Chickens are ever-present here in Timor-Leste. Even in the poshest parts of the capital, you’re never far from the arbitrary crowing of roosters. (It’s a myth that they only crow at dawn; I’ve awakened many a dark night wishing I’d packed more ear plugs.) In the districts, chickens serve a similar purpose to sea birds flying around pacific isles: you know you’re nearing a village when you see a hen and her chicks crossing the road.
In general, Timorese don’t eat much meat. Subsistence farmers with little land simply can’t produce enough meat to partake very often. When meat is produced, it can be converted to money, so often people raising cattle, pigs, or goats don’t eat them at all, but rather cash them out. This is one reason parties are such a big deal here: whether it’s a wedding, funeral, or funeral anniversary, there is sure to be meat at the party and it may be the only meat you’ll see all month.
Chickens, while also valuable ($6 to $20 depending on size) are more regularly eaten than larger animals. When a guest comes, it is still common to ‘kill the old red rooster,’ just like the folk song of my youth. A single chicken goes a long way when put into a soup pot.
In addition, cock fighting is a popular sport here, and many people raise and train roosters to have a go in the cockpit. Chickens are also used to divine illnesses. A chicken is rubbed over the sick person’s body as a medicine person uses magic to suck the sickness, or at least a portion of it, out of the person and into the chicken. Then the chicken is sacrificed and given an autopsy, and the sickness can be identified.
It was natural then that the biology section of our training group SESIM chose to dissect chickens as a mandatory 8th grade pratika. We have teachers focus on identifying the parts of the digestive system and also check out other key organs, as well as the musculoskeletal system. Finally, we take advantage of the recently deceased animals to rerun Galvani’s experiment, in which a small voltage is used to control muscles, still full of energy and oxygen, even though the brain is dead.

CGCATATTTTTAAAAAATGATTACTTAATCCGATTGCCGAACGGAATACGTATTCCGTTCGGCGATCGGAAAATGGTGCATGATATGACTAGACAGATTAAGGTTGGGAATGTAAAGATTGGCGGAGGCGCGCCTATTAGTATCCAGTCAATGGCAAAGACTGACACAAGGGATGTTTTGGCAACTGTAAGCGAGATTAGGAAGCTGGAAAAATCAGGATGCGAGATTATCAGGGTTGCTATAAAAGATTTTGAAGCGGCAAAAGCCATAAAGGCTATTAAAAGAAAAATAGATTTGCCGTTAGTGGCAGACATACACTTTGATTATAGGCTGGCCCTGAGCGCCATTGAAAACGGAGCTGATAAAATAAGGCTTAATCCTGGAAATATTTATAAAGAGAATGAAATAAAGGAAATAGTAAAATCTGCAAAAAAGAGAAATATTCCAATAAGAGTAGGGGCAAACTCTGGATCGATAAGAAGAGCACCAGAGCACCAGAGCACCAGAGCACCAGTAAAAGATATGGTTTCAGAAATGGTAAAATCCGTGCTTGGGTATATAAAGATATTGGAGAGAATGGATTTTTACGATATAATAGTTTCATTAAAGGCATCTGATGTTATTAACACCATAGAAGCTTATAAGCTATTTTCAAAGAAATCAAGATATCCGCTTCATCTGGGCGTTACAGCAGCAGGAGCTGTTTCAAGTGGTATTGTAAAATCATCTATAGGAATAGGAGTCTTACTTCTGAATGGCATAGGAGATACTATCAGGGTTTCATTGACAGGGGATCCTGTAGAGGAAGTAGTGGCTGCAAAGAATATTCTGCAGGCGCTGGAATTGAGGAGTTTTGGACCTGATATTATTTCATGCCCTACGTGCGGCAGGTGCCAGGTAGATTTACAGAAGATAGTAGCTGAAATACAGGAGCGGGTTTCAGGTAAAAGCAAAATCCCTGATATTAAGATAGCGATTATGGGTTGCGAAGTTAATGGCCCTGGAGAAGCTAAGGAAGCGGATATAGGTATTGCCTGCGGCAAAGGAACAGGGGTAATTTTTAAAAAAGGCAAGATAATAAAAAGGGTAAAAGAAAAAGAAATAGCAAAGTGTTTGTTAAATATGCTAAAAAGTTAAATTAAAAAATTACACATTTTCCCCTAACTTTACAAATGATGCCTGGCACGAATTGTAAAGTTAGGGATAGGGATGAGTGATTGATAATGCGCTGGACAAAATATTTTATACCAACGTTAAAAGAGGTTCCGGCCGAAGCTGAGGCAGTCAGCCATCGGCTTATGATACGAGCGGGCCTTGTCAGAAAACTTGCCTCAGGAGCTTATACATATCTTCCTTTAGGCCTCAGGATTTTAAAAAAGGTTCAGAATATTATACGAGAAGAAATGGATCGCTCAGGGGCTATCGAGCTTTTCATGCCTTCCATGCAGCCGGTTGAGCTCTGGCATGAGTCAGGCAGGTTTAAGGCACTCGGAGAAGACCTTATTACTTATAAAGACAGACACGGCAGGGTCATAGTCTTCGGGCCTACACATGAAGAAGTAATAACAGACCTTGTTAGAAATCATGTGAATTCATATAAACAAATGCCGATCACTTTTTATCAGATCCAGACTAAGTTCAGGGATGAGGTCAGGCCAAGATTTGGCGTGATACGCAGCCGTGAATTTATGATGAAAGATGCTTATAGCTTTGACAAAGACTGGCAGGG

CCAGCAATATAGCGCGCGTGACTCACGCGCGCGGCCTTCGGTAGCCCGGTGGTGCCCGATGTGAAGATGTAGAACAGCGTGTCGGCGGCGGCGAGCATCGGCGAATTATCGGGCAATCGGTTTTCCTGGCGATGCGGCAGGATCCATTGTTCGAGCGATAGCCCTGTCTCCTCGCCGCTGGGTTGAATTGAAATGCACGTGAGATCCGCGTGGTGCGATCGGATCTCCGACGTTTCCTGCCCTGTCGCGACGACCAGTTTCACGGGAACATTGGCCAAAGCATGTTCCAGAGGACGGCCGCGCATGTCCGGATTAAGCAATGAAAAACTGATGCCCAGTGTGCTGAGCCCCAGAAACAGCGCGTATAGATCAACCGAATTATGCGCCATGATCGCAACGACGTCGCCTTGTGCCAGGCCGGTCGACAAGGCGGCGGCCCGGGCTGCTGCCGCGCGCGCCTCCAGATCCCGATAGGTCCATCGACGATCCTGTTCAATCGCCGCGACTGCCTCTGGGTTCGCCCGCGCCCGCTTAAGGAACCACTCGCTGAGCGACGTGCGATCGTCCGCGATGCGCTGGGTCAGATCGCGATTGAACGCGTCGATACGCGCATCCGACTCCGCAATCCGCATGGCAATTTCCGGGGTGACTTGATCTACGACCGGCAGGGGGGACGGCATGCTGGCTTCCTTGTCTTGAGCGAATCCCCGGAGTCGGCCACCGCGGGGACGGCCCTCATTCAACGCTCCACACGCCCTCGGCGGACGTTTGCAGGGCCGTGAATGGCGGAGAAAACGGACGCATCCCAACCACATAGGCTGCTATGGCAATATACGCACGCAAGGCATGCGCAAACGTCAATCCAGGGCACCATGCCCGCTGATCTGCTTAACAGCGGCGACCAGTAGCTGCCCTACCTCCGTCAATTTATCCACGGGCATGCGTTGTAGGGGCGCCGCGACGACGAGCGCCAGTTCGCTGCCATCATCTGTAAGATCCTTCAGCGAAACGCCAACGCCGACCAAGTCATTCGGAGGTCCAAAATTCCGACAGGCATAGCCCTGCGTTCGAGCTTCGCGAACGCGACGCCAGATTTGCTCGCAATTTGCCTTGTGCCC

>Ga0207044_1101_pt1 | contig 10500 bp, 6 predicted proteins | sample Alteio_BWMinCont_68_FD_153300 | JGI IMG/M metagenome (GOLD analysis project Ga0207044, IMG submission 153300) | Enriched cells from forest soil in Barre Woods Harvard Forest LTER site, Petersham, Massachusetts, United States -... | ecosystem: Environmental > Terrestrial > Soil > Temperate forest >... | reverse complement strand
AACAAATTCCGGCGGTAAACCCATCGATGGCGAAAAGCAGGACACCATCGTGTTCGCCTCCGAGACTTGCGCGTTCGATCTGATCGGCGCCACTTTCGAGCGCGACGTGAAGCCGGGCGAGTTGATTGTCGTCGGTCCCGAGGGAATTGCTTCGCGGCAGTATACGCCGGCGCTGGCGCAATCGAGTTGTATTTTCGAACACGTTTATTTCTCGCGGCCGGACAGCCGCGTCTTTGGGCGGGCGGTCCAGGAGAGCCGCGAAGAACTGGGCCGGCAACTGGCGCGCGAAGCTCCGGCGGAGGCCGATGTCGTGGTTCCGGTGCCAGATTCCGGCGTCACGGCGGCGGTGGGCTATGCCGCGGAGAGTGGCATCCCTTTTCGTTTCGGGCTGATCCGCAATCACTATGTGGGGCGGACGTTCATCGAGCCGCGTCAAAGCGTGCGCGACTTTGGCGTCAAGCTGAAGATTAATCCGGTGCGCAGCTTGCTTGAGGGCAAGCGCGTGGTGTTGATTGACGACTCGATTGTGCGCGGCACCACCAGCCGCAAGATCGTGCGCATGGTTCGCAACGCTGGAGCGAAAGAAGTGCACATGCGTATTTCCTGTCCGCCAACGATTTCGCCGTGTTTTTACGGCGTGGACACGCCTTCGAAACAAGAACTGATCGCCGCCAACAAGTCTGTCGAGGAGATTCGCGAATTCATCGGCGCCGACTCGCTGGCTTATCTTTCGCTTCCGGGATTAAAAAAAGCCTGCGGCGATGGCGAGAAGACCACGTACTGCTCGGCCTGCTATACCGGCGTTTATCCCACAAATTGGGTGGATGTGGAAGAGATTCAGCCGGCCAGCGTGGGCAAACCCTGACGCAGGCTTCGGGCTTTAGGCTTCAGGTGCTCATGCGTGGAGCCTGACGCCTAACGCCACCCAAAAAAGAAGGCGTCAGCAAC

I have seen this pratika carried out numerous times in the last few years, and each time I learn something new. One of the first times, our biology trainer was sick and I was left in charge. I studied up all about fowl anatomy, but I was a bit nervous, thinking I’d have to lead the killing, plucking and laying out. On the contrary, I merely pointed to the chickens we’d rounded up and the teachers took it from there. One by one the chickens were put to death in a gentle manner, so as not to disturb the body’s structure. Some were killed with one of their own wing feathers, stabbed into the medulla. Others were strangled or drown. One teacher last year covered the chicken’s mouth and nose with her own mouth, effectively giving it a kiss of death. At another training, some chemistry teachers put a chicken in a lidded bucket with some vinegar and baking soda and watched its movement slow and stop as carbon dioxide filled the container.
As I have watched the life fade from these animals, domesticated creatures raised for the purpose of providing much needed nutrition, I have had many chances to think about the meaning and extraordinary nature of life, and also to observe the Timorese regard for it. I have yet to draw any profound conclusions, except to note that when people here eat meat, without exception they know exactly where it came from and every step of the process from fertilization to disposal of the entrails. In marked contrast, my students in California get their meat wrapped in shiny clean plastic from a glowing supermarket display, just like they get their plastic toys, and could be forgiven for thinking that the process leading up to that perfect, uniform slab of flesh is as pleasant and tidy as the act of purchasing it.